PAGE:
• If the line spacing is too tight, the text lines would appear crowded and become harder to read. Sometimes, the characters between lines may even overlap.
    • If the line spacing is too large, the text lines would appear disconnected and unrelated, and become difficult to understand.
  • Introduce sufficient paragraph spacing within the text. Avoid densely packed paragraphs.
  • Do not insert indentation, paragraph spacing, or empty lines manually by pressing the Enter or Spacebar
    • While this is a common practice and makes the content appear to have the desired spacing, screen readers would read these empty lines created by Enter or Spacebar keys as “Blank”. If there are many spacing created in this way, users of screen readers may keep listening “Blank”. It can be very annoying and confusing to the users. They may also assume they have already reached the end of the content.
  • Use text editing tools to increase or decrease indent, instead of pressing the Spacebar key multiple times to create spaces.
  • Adjust the amount of space before and after lines of text to create the desired line spacing, paragraph spacing, and the spacing between headings and paragraphs, respectively, instead of pressing the Enter
  • References: Typefaces and Fonts. WebAIM.
  • Different assistive technologies may recognize symbols differently.
  • For example, some screen readers may recognize and/or read out the “ – ” symbol differently. Some screen readers may not understand whether the “ – ” symbol represents the meaning or function of “en dash”, “em dash”, “negative”, “minus”, or “hyphen”.
  • Consider spelling out the intended meaning or function of the symbol in text to avoid confusion. For example, write “25% to 50%” instead of “25% – 50%”; and write “A minus” instead of “A-”. Make a remark within the document to indicate the intended meaning or function of the symbols if needed.
  • Do not use the superscripts or subscripts shortcuts along with alphabets to mimic and insert mathematical expressions, such as “x2”. Although “χ2” and “x2” may look similar visually, superscripts or subscripts created in this way may not be recognized as a true part of mathematical equation by assistive technologies.
  • Avoid underlining text to indicate emphasized text. Screen readers and some people with visual impairment may interpret underlined text as hyperlinks.
  • Hashtags can be created for users to follow specific topics on websites and social media platforms such as Twitter and Instagram.
  • Adopt camel case in creating hashtags by capitalizing the first letter of each word and/or adding underscore in the multiple-word hashtags. An example is “#adoptcamelcase” versus “#Adopt_Camel_Case”.
    • It would enhance the readability of the hashtags for everyone. It would provide cue to people with dyslexia or cognitive disability to identify the word pattern and recognize the words in the hashtag.
    • It could give the cue that there are different words in the hashtag. Screen readers might be able to read aloud the hashtag as different words as intended. Without spaces between words in the same hashtag, there would be no cues for the screen readers to distinguish the separate words in the hashtags. The screen readers might turn out to read aloud the whole hashtag as one long word.
  • Do not use hashtags alone to convey important information.
  • Do not overuse hashtags in website content. Having too many hashtags within the same webpage would make audience difficult to understand the content.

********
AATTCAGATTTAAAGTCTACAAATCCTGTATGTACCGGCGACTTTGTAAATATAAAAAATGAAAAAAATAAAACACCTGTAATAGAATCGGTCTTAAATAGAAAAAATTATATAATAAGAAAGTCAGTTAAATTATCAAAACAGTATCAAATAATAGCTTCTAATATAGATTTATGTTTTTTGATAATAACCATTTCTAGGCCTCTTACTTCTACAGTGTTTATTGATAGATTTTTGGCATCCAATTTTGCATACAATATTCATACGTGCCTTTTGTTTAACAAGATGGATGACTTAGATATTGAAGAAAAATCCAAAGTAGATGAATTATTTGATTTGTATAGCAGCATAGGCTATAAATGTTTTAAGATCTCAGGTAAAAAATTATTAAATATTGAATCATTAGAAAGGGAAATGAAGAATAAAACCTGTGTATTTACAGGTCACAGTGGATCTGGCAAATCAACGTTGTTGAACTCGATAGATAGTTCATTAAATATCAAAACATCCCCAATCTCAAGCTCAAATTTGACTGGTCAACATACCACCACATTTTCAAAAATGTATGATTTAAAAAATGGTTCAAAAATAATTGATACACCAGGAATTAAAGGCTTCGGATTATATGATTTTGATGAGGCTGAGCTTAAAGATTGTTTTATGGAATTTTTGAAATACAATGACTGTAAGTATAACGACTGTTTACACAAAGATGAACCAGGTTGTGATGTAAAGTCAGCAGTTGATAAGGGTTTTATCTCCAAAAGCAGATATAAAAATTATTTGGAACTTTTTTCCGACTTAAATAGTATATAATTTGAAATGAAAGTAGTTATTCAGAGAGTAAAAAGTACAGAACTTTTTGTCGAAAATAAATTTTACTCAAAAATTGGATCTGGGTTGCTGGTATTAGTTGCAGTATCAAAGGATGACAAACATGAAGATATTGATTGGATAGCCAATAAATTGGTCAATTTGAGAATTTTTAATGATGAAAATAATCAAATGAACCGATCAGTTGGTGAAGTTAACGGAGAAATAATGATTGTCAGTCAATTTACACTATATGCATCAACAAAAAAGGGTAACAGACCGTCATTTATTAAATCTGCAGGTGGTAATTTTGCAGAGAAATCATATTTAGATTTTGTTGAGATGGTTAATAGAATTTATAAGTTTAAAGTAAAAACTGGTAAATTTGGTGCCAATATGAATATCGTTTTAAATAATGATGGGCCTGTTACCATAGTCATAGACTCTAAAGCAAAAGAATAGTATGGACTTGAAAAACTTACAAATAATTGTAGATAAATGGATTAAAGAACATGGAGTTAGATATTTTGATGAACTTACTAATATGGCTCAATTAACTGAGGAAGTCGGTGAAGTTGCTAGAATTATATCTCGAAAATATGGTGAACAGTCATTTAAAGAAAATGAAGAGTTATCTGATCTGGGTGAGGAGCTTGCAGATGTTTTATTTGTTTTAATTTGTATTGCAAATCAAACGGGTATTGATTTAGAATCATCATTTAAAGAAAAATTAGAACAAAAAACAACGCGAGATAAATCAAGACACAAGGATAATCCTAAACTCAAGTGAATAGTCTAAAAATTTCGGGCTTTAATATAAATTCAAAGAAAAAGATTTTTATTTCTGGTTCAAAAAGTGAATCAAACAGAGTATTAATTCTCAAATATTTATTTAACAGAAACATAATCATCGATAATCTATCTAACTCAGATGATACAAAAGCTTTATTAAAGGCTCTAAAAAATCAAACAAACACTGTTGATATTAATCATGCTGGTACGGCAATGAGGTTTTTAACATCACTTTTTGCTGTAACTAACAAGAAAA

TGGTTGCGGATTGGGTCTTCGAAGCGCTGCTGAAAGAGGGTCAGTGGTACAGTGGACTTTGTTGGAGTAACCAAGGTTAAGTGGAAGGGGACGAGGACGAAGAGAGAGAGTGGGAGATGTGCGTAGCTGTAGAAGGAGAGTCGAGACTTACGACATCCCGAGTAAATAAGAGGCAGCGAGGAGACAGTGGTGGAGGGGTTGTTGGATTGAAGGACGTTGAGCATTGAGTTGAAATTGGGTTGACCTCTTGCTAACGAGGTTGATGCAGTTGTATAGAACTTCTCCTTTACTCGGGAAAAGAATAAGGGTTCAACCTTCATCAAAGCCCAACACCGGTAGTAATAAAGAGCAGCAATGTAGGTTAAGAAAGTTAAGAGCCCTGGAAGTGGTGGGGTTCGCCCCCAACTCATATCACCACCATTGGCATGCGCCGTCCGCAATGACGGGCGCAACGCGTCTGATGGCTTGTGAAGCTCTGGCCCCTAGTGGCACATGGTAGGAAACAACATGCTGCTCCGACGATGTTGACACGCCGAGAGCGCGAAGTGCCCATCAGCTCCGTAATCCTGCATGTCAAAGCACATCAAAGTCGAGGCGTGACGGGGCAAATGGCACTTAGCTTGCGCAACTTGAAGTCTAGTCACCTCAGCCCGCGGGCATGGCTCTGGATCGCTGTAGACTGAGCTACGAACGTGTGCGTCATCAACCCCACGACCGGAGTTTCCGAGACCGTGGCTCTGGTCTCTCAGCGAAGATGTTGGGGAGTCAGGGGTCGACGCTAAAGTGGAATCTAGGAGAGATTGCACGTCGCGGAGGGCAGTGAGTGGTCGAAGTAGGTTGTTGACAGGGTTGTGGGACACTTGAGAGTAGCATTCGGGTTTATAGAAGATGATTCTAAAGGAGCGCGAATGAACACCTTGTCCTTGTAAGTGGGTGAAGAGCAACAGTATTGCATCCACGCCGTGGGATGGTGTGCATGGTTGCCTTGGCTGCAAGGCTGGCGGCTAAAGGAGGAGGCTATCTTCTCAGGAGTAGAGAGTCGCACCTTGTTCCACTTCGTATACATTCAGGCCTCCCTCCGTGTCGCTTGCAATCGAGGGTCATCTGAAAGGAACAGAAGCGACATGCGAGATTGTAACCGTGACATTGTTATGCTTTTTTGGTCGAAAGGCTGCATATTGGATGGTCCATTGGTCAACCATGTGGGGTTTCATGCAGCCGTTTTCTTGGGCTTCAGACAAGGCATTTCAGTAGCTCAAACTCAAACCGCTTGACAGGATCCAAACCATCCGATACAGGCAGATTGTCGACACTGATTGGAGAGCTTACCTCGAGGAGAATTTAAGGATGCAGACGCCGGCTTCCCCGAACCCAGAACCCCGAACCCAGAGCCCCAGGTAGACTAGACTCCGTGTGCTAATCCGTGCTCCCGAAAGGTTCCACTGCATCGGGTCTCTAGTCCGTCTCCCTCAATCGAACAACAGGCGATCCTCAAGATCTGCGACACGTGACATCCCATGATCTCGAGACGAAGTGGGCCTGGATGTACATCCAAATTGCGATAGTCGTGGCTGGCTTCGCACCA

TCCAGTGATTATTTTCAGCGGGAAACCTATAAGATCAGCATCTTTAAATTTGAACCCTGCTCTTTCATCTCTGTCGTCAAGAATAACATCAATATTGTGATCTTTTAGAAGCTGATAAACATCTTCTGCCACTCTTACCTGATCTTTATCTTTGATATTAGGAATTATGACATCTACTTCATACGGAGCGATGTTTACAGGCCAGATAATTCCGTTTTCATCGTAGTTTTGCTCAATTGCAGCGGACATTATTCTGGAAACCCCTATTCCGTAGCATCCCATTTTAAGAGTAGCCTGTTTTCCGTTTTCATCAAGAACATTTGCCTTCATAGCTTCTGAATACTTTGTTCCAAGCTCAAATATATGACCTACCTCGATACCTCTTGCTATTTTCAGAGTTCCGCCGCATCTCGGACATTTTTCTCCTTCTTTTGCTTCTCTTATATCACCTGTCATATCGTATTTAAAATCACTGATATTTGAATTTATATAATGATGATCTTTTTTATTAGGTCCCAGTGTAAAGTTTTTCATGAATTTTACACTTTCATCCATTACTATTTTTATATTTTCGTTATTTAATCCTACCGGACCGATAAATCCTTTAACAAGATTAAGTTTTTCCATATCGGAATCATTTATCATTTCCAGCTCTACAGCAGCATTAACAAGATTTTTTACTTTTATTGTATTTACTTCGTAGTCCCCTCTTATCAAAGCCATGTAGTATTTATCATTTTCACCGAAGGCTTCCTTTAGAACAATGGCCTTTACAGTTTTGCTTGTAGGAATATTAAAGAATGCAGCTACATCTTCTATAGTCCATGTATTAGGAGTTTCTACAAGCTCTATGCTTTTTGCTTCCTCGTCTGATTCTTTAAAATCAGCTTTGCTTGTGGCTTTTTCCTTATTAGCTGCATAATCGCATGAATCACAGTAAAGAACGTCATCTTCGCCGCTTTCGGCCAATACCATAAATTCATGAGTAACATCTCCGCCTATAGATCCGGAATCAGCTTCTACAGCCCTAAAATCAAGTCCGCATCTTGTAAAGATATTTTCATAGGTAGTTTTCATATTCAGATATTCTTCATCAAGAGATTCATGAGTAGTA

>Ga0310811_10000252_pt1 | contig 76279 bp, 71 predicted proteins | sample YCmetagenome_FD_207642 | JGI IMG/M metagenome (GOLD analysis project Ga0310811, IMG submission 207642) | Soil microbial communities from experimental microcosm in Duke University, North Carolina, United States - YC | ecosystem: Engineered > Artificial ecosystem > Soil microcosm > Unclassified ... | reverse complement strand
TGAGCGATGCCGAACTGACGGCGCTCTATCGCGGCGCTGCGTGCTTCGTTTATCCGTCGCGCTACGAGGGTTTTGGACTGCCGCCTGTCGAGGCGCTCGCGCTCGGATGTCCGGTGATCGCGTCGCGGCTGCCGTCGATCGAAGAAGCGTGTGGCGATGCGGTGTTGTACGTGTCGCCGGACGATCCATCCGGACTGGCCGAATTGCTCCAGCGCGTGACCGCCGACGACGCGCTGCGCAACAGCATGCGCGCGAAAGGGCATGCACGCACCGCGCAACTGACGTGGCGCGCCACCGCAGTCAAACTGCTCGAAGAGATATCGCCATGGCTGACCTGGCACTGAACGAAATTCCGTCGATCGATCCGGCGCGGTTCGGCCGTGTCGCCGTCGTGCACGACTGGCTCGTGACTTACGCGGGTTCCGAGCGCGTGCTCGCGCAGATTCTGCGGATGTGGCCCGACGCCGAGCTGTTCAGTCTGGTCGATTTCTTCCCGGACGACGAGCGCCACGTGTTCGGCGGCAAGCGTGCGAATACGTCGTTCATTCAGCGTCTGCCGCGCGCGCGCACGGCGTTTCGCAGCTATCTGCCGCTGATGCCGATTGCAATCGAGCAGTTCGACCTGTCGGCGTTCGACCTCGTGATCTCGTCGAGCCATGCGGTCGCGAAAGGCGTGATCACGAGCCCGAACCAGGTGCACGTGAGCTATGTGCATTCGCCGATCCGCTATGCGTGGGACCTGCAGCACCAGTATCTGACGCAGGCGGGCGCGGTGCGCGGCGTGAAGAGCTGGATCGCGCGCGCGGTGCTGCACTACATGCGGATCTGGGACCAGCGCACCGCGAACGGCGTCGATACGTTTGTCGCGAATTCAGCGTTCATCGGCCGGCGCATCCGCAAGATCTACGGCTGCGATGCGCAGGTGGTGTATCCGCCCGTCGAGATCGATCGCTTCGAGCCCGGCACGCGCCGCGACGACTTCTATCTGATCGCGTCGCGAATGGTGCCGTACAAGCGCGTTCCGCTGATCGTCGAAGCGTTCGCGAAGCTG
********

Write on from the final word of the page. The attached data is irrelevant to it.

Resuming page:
• Emojis and emoticons could help convey different emotions and create a more welcoming and friendly tone of the social media content.
  • Use emojis or emoticons to supplement words rather than replace them.
  • Do not use emojis and emoticons to convey important information. Add text description to help everyone understand the social media content if needed.
  • Each emoji has a default alternative text. Screen readers would read aloud the corresponding alternative text of each emoji.
    • Refer to Emojipedia which documents the descriptions and variation of emoji display across online platforms in the Unicode Standard.
  • Different computer operating systems may display the same emojis differently. It may cause differences in interpretation of the same information.
  • Do not overuse emojis or emoticons. Having too many emojis within the social media content would make it difficult to understand the social media content.
    • For example, the default alternative text for the emoji “😆” on Apple iOS system is “Grinning Squinting Face”. If a series of emoji “😆” is used continuously, such as “😆😆😆😆😆”, screen readers might read aloud as “Grinning Squinting Face, Grinning Squinting Face, Grinning Squinting Face, Grinning Squinting Face, Grinning Squinting Face”. It can be annoying and confusing to the users. It may disrupt the flow of reading and understanding.
  • Emoticons are generally created by combination of symbols, alphabets, and characters. Although the use of emoticons becomes more and more common, not everyone understand their meanings. The meanings of each emoticon may not be universal.
  • While sighted users could read and interpret the visual presentation of the emoticons as a whole directly, screen reader users may hear the components of an emoticon separately. It would be confusing to screen reader users and affect their understanding of the content.
    • For example, screen readers might read aloud the emoticon “ 🙂 ” as “semicolon parenthesis”; and “XD” as “X D” instead of the intended meaning of “laughing”.

Use of colours

  • Make sure to check colour contrast. Content with sufficient colour contrast is easier for everyone to read. Content without sufficient colour contrast would be inaccessible to some users, particularly:
    • People who are colour blind;
    • People with visual impairment;
    • People viewing the slides through monitors in bright sunlight or glare;
    • People viewing the slides through a projector display in a well-lit venue.